This is why AT&T CEO Randall Stephenson has made learning new skills a part of what’s expected of all employees. He told the New York Times that people who dedicate less than an ideal 5-10 hours a week to learning “will obsolete themselves with the technology.” This same thinking is also fueling the Data Science 5k initiative from Booz Allen Hamilton and General Assembly, an effort to develop 5,000 new data experts over five years.

Workplace learning leaders must keep up

The seismic shifts caused by digitization, acceleration, and automation present workplace learning leaders with a daunting challenge. But they also help show the way forward. Just as businesses need to adapt in order to harness the advantages of these phenomena, learning and development organizations within businesses need to harness them as well.

It’s time to embrace new digital technologies that make learning accessible, social, and available in bite-sized increments. It’s time to use learning platforms that allow workers to not only add or create their own content, but more importantly to curate existing content so the learning experience keeps up with the accelerated pace of business.

And it’s time to embrace automated technologies that enhance the learning experience by personalizing it to each user. Much like Spotify for music or Amazon for products, new learning technologies can recommend personalized learning content to each individual. The platform gets to know what content you like and allows you to dismiss what you don’t. This results in a customized learning experience with relevant content that fits your particular needs. It makes the process of reskilling and upskilling even more enticing.

Cultures of continuous learning

But any technology can only deliver impact if the organizational culture allows and encourages it. That’s why perhaps the most important response to these trends is for each business to create a culture of continuous learning.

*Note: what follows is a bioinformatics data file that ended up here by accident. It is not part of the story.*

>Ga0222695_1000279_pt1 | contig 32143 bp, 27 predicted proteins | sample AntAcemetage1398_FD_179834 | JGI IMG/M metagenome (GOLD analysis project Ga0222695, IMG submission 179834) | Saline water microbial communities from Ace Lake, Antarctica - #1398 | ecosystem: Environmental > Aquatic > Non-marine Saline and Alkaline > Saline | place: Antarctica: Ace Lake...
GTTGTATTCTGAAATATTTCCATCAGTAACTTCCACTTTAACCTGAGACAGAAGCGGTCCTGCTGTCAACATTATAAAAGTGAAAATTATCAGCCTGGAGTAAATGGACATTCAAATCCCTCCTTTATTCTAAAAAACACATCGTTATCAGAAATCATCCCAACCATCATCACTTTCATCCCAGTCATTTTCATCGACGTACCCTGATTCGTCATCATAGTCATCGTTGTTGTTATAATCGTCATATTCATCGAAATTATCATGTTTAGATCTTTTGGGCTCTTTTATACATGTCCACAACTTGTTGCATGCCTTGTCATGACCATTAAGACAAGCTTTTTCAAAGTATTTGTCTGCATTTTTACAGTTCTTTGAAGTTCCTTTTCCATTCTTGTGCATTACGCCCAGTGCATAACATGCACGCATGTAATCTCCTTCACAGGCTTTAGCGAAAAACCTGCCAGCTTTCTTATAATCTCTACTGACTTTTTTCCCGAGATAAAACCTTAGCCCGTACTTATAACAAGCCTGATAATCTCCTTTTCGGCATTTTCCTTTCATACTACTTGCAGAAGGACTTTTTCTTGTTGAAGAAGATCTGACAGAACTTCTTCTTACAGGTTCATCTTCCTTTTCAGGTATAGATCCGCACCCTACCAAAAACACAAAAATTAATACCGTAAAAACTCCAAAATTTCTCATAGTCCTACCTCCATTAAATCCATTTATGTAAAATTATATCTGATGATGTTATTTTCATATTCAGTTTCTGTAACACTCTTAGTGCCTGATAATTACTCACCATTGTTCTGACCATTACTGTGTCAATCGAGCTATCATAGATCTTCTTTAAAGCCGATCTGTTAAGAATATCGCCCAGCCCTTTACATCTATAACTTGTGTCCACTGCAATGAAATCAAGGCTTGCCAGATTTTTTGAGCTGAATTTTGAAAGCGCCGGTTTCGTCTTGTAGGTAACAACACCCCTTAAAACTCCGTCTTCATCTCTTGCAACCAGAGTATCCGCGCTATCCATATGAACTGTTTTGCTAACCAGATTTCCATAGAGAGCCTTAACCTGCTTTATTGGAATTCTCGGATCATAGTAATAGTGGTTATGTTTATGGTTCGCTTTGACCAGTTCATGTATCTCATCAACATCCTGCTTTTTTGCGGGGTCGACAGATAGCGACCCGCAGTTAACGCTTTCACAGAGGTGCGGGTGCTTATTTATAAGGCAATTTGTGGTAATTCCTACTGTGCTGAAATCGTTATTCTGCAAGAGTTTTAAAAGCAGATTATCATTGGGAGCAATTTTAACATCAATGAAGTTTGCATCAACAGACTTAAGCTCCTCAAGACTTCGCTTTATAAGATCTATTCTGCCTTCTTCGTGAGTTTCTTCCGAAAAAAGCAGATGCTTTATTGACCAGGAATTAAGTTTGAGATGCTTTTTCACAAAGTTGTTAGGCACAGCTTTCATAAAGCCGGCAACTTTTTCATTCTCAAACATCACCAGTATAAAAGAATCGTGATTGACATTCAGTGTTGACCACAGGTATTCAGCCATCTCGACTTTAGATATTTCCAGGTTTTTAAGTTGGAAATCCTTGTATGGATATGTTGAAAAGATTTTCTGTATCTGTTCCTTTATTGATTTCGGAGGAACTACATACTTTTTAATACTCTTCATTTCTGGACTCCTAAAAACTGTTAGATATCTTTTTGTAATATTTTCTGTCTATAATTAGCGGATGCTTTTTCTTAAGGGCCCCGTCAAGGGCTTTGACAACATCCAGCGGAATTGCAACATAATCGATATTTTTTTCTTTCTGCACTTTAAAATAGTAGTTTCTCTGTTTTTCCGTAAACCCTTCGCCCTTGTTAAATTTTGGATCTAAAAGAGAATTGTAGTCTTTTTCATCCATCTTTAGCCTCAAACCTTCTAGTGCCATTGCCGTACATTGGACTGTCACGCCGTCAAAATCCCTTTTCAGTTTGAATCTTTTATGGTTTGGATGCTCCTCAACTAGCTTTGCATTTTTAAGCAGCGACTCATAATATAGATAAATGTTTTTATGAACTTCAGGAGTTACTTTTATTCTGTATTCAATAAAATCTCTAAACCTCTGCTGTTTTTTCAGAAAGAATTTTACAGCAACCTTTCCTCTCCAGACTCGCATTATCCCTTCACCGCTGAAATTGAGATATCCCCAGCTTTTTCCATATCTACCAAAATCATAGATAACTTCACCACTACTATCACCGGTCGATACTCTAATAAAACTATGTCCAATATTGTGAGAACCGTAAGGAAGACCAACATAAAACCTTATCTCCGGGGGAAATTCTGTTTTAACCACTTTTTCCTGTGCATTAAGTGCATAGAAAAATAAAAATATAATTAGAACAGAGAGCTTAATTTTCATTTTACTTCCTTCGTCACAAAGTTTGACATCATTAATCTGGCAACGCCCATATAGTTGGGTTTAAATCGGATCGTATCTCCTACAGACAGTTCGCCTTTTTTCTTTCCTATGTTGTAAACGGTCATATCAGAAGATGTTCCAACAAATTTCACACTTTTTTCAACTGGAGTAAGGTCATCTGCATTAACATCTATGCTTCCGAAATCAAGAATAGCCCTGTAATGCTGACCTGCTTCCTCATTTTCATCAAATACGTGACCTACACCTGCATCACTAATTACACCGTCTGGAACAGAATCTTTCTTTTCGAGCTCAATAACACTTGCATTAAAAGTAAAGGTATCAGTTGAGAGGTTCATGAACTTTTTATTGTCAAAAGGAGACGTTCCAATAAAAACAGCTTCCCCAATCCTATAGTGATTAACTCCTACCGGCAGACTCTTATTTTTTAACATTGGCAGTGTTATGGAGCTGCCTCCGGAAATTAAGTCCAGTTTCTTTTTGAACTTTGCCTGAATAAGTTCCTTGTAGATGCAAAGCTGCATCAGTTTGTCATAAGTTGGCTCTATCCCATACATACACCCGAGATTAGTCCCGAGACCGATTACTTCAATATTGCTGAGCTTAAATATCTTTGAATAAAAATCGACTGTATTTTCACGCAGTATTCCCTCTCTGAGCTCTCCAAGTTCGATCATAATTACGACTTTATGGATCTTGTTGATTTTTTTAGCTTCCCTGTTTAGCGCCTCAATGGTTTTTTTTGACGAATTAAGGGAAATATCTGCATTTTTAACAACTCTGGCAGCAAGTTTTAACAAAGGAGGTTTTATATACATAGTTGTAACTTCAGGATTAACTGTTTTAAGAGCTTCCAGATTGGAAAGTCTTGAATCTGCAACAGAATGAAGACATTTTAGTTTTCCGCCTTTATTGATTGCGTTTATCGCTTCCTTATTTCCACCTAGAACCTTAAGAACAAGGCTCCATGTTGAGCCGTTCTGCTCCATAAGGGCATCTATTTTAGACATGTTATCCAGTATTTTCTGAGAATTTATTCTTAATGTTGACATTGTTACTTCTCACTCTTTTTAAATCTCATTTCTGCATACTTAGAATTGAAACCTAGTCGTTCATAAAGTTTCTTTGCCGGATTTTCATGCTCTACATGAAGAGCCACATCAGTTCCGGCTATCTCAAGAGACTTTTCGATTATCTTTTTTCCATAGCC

As David and I see it, a culture of continuous learning is an environment where learning is part of everyday work, and is more than compliance or required training. It is a culture where employees can learn in their own time and their own way through accessing all types of both formal and informal learning including videos, articles, podcasts, books, and even attending events. And it’s one in which learning becomes something that people love to do and want to do, rather than something they dread.

At Bank of America, for example, employees are encouraged to discover their career passions and goals, and they’re empowered to take part in personalized learning and skill building through a career-long learning platform. Executives want their employees to grow and learn, and to be able to move to different opportunities within the company.

It takes work to create these cultures, and to build them in a way that maintains the flexibility to keep adapting. But it’s a necessity. A failure to embrace digitization, automation and acceleration can put any company out of business. But a learning culture that recognizes that these trends are the new reality of work can deliver the agility it needs for a successful future.

Kelly Palmer
Kelly PalmerAuthor, The Expertise Economy
Kelly Palmer is on a mission to change the way the world learns. A well-known thought leader on learning, business, and career development, she is currently on the executive team of Degreed and was formerly the chief learning officer of LinkedIn. Prior to LinkedIn, Kelly was vice president of learning at Yahoo! and held executive positions in learning, M&A, and product development at Sun Microsystems. She speaks regularly at companies and business conferences around the world, has been featured in the Financial Times, Fast Company, Forbes, Entrepreneur, Inc., Chief Learning Officer (CLO), and on Bloomberg Radio. Kelly has a Bachelor of Arts in English/communications and a Master of Science in adult learning and education technology. She is the co-author of the book, The Expertise Economy: How the smartest companies use learning to engage, compete, and succeed. Kelly lives in San Francisco.